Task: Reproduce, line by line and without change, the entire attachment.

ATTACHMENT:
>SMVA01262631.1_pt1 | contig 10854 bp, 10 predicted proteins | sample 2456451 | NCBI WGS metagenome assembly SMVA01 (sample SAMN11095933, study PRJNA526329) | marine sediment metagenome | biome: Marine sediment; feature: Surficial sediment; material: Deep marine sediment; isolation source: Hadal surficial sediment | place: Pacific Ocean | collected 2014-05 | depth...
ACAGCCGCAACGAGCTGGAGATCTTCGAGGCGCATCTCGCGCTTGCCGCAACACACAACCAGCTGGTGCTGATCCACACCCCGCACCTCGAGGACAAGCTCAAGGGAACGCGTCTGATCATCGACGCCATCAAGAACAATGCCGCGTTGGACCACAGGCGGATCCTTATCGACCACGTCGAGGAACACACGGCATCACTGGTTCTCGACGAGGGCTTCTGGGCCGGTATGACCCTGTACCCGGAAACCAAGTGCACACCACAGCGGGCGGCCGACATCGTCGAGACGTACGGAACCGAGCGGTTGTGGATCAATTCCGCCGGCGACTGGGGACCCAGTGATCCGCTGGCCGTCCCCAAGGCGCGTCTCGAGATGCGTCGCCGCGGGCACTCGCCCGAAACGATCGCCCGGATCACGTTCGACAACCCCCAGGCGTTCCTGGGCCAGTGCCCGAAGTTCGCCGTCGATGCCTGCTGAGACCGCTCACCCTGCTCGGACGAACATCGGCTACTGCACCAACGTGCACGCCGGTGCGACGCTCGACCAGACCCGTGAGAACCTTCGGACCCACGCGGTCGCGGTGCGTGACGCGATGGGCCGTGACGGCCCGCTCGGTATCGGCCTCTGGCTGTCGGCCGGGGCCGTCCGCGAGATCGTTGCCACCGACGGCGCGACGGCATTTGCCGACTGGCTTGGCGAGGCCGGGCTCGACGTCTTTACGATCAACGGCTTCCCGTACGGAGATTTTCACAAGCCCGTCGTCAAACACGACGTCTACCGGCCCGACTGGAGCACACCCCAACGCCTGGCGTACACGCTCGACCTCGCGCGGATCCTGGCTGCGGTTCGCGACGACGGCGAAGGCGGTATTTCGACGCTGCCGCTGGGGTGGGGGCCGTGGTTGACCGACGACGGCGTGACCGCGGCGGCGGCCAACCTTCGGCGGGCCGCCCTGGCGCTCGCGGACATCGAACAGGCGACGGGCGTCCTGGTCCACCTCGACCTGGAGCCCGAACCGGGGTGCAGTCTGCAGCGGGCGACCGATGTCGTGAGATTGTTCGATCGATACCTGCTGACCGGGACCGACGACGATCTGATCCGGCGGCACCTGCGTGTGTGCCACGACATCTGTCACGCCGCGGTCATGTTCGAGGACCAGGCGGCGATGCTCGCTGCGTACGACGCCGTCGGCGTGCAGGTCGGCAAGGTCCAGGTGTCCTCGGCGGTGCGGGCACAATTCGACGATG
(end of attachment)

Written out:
>SMVA01262631.1_pt1 | contig 10854 bp, 10 predicted proteins | sample 2456451 | NCBI WGS metagenome assembly SMVA01 (sample SAMN11095933, study PRJNA526329) | marine sediment metagenome | biome: Marine sediment; feature: Surficial sediment; material: Deep marine sediment; isolation source: Hadal surficial sediment | place: Pacific Ocean | collected 2014-05 | depth...
ACAGCCGCAACGAGCTGGAGATCTTCGAGGCGCATCTCGCGCTTGCCGCAACACACAACCAGCTGGTGCTGATCCACACCCCGCACCTCGAGGACAAGCTCAAGGGAACGCGTCTGATCATCGACGCCATCAAGAACAATGCCGCGTTGGACCACAGGCGGATCCTTATCGACCACGTCGAGGAACACACGGCATCACTGGTTCTCGACGAGGGCTTCTGGGCCGGTATGACCCTGTACCCGGAAACCAAGTGCACACCACAGCGGGCGGCCGACATCGTCGAGACGTACGGAACCGAGCGGTTGTGGATCAATTCCGCCGGCGACTGGGGACCCAGTGATCCGCTGGCCGTCCCCAAGGCGCGTCTCGAGATGCGTCGCCGCGGGCACTCGCCCGAAACGATCGCCCGGATCACGTTCGACAACCCCCAGGCGTTCCTGGGCCAGTGCCCGAAGTTCGCCGTCGATGCCTGCTGAGACCGCTCACCCTGCTCGGACGAACATCGGCTACTGCACCAACGTGCACGCCGGTGCGACGCTCGACCAGACCCGTGAGAACCTTCGGACCCACGCGGTCGCGGTGCGTGACGCGATGGGCCGTGACGGCCCGCTCGGTATCGGCCTCTGGCTGTCGGCCGGGGCCGTCCGCGAGATCGTTGCCACCGACGGCGCGACGGCATTTGCCGACTGGCTTGGCGAGGCCGGGCTCGACGTCTTTACGATCAACGGCTTCCCGTACGGAGATTTTCACAAGCCCGTCGTCAAACACGACGTCTACCGGCCCGACTGGAGCACACCCCAACGCCTGGCGTACACGCTCGACCTCGCGCGGATCCTGGCTGCGGTTCGCGACGACGGCGAAGGCGGTATTTCGACGCTGCCGCTGGGGTGGGGGCCGTGGTTGACCGACGACGGCGTGACCGCGGCGGCGGCCAACCTTCGGCGGGCCGCCCTGGCGCTCGCGGACATCGAACAGGCGACGGGCGTCCTGGTCCACCTCGACCTGGAGCCCGAACCGGGGTGCAGTCTGCAGCGGGCGACCGATGTCGTGAGATTGTTCGATCGATACCTGCTGACCGGGACCGACGACGATCTGATCCGGCGGCACCTGCGTGTGTGCCACGACATCTGTCACGCCGCGGTCATGTTCGAGGACCAGGCGGCGATGCTCGCTGCGTACGACGCCGTCGGCGTGCAGGTCGGCAAGGTCCAGGTGTCCTCGGCGGTGCGGGCACAATTCGACGATG